- Hunt a fox by means of line, hook, arrow, dart, spear or similar device however propelled or any electrical device which is calculated or likely to cause death, unconsciousness or bodily injury to such mammal
- Hunt a fox by means of any poisonous, poisoned or stupefying bait
- Hunt a fox using an electrical or other instrument or device (including recording apparatus) emitting sound
- Hunt or disturb for the purpose of hunting a fox by means of mechanically-propelled vehicle, vessel or aircraft, whether it is being so propelled or is stationary
- Enter on any land with a firearm or other hunting equipment for the purpose of hunting a fox without the permission of the owner or the occupier or some other person entitled to enjoy sporting rights over the land
- Shoot foxes in state owned Nature Reserves or National Parks. It is the policy of the Department of Arts, Heritage and the Gaeltacht not to allow hunting over nature reserves and other lands acquired for conservation purposes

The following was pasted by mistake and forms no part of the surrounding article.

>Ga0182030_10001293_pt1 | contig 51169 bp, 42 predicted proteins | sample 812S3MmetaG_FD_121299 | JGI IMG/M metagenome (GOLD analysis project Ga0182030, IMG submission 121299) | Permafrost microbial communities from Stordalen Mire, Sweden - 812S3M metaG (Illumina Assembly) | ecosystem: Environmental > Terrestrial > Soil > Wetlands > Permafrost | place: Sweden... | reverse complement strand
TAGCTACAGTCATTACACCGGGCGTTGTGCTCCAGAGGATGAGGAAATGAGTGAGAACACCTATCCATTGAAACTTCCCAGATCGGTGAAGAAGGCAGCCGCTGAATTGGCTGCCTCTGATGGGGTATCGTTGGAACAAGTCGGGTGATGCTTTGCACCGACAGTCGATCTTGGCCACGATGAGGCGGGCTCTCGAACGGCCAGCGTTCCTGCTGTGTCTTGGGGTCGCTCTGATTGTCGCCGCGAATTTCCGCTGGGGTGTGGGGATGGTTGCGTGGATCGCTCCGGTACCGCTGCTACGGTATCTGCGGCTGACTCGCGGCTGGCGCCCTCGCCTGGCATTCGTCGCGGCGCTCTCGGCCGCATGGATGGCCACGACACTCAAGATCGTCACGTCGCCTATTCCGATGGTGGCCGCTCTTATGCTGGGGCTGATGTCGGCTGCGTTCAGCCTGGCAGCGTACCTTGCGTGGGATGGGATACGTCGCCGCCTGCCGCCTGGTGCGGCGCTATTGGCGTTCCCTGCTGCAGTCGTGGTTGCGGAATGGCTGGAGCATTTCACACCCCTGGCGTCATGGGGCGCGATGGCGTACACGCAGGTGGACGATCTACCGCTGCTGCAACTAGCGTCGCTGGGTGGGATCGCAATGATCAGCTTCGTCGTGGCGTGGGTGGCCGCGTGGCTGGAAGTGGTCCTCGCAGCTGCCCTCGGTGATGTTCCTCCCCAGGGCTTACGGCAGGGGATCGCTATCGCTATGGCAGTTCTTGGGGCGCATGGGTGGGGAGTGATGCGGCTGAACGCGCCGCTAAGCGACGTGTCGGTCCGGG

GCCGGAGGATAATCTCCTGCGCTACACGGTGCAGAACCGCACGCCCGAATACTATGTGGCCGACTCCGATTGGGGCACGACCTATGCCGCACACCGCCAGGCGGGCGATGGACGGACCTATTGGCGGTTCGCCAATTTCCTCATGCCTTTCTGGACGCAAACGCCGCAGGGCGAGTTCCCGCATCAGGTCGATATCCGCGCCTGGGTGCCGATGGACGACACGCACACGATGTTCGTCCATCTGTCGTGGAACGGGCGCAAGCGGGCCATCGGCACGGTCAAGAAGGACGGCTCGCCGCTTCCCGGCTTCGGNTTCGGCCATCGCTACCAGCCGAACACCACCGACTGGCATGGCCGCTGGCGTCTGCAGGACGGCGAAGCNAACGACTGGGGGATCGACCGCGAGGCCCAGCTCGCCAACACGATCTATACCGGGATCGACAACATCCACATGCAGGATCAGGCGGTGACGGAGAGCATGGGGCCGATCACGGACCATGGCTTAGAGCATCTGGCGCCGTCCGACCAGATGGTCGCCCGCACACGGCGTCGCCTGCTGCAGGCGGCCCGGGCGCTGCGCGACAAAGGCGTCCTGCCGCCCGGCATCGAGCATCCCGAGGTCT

The European Communities (Birds and Natural Habitats)(Restrictions on the Use of Poison Bait) Regulations 2010 further restricts the use of poison:
- It shall be an offence for a person to place, caused to be placed or permit to be placed or have with him or her any poisoned or anaesthetic bait that is animal or contains animal substance or other animal derivative in any place to capture, kill, poison, stupefy, anaesthetise, harm or injure or where it is likely to capture, kill, poison, stupefy, anaesthetise, harm or injure:
any species referred to in Article 1 of the Birds Directive, or
any species of wild fauna listed in Annexes 1V(a) and V(a) to the Habitats Directive